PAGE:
Western Europeans came to see marriage not just as a business deal between two clans, but a bond between individuals; increasingly, stories about romantic love saw it as likely to lead to not to disaster, but to “happy ever after”.
Along with rules about consent and age, the Church also became increasingly strict about the marrying of relatives, which had a profound effect on wider society. Once people were forced to marry out, their loyalty to their family declined in relation to wider society and this fostered more radical ideas. Maybe Romeo wasn’t just a member of the Montague clan but an individual with his own desires? Maybe his individual happiness was more important than the extended family’s status? The effects have been long lasting, with various studies showing a link between the Catholic Church’s ban on cousin marriage with corruption and democracy.
Yet across the world, and among Asian diasporas, arranged marriage remains the norm, while marriages rates in the west have plummeted since the 1970s. Maybe western ideas of love aren’t the only way forward.
Poor St Valentine was unlucky enough to live under a rare leader who discouraged marriage, since throughout history most social pressure has been exerted the other way. In medieval England, in Great Dunmow in Essex, a side of bacon was given each July to a couple who had been married for “a year and a day” and could honestly say they had not regretted it. Most societies wanted marriage because they wanted children (the word “proletarian” stems from “offspring”, denoting the social class who had no property but served Rome by having children). But most societies also recognised that people had to be nudged into making the plunge.
Since the final phrase in this great love revolution in the late 20th century, when social pressure to marry early was relaxed, and with it the Church’s long-held prohibition against divorce, marriage rates have fallen dramatically.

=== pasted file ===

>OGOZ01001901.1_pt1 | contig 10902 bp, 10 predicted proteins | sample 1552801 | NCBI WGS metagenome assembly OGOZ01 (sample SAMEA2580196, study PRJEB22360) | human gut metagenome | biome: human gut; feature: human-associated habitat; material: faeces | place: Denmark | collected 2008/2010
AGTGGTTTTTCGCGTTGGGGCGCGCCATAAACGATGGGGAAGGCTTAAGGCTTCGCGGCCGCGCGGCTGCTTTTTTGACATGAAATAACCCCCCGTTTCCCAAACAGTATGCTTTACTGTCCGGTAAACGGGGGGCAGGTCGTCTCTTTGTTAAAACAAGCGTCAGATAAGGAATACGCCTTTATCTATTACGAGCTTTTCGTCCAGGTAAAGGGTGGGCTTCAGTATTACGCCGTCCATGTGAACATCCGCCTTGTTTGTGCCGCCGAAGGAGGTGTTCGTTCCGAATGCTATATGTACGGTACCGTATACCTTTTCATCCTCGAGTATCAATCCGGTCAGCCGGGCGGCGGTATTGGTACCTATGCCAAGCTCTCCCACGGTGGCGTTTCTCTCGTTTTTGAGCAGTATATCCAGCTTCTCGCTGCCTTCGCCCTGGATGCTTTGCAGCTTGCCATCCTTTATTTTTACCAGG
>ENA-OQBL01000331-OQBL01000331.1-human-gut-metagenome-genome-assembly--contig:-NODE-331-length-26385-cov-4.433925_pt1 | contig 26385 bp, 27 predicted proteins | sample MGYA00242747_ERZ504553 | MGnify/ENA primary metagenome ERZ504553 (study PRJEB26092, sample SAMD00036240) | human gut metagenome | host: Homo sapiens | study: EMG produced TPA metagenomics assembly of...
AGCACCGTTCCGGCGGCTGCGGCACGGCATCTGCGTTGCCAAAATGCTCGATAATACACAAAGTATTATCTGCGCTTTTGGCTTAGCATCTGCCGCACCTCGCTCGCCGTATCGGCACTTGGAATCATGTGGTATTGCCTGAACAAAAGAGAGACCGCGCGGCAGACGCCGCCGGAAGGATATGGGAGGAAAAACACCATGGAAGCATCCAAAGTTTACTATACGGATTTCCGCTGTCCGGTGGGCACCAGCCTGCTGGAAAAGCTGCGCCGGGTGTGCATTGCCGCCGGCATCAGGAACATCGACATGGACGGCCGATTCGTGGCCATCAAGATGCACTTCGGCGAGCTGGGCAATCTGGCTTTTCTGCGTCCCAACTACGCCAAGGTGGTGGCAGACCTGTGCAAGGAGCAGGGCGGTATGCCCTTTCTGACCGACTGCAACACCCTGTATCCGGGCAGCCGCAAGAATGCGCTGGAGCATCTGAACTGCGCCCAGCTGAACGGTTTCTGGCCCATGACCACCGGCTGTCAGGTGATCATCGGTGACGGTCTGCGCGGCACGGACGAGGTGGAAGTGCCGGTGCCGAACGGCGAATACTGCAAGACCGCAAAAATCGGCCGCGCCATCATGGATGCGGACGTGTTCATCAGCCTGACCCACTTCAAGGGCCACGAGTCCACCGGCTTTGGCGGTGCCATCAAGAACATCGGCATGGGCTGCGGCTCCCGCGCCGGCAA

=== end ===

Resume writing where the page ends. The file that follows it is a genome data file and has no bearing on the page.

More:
There are now around a quarter of a million marriages a year in Britain, just over half the rate in 1969 when the Divorce Reform Act was passed. Marriage has also become a luxury good, with the gap between professional and working classes rising just this century from 22% to almost 50%. The results are huge numbers living alone, a figure that will surpass 10 million by 2040.
Many are happily single, but many others just don’t find the right person through a modern market that is far from efficient.
Maybe arranged marriage makes more sense. When westerners think of the practice they tend to think of forced marriages, and the horrific tradition of honour killings that often result, but arranged and forced marriages are not the same thing.
In many traditional societies, arranged marriage takes the form of sons and daughters being given a short list of potential suitors from which they can choose (assuming the other person picks them, of course). Speed dating originated among Jewish communities in New York for this exact purpose, and mimics traditional practices in certain ways.
And arranged marriages do have better outcomes, on a purely measurable level.
Harvard’s Dr Robert Epstein analysed the phenomenon among south Asians and Orthodox Jews and, with an admittedly small sample, concluded that they were more successful than the secular western route.
There is certainly the argument — and the one made by matriarchs and patriarchs down the ages — that western romantics mix up love with lust, which is a reasonable criticism. There is probably something in the ancient Greek idea that being in love is a form of temporary insanity, and in no other area of life would we consider making a huge life choice during a period of temporary insanity a good idea. There is also the argument that even intelligent people make bad romantic decisions, taking a crazy salad with their meat, as that old romantic failure Yeats observed (bitterly).
Yet marriage survival rates do not necessarily reflect happiness levels, and even self-reported statements about happiness might just reflect rationalisation. Higher suicide rates among Asian women — as opposed to lower ones among older Asian men — suggest that strong families have their downsides, although suicide among western women has not declined since divorce was liberalised, while female happiness has overall declined.
And while marriage rates in the West continue to fall, especially in the US, young people in India are not spurning arranged marriages as that country gets richer. Likewise, in China and across the East “love” continues to play a far less important role in marriage than in Europe.
Western romantics might see that as cold or cynical, but then, perhaps our attitude is rather naïve and even silly. Love wins — but then sometimes it doesn’t.
Anyway, have a happy Valentine’s Day everyone; don’t forget to pick up some flowers at the petrol station.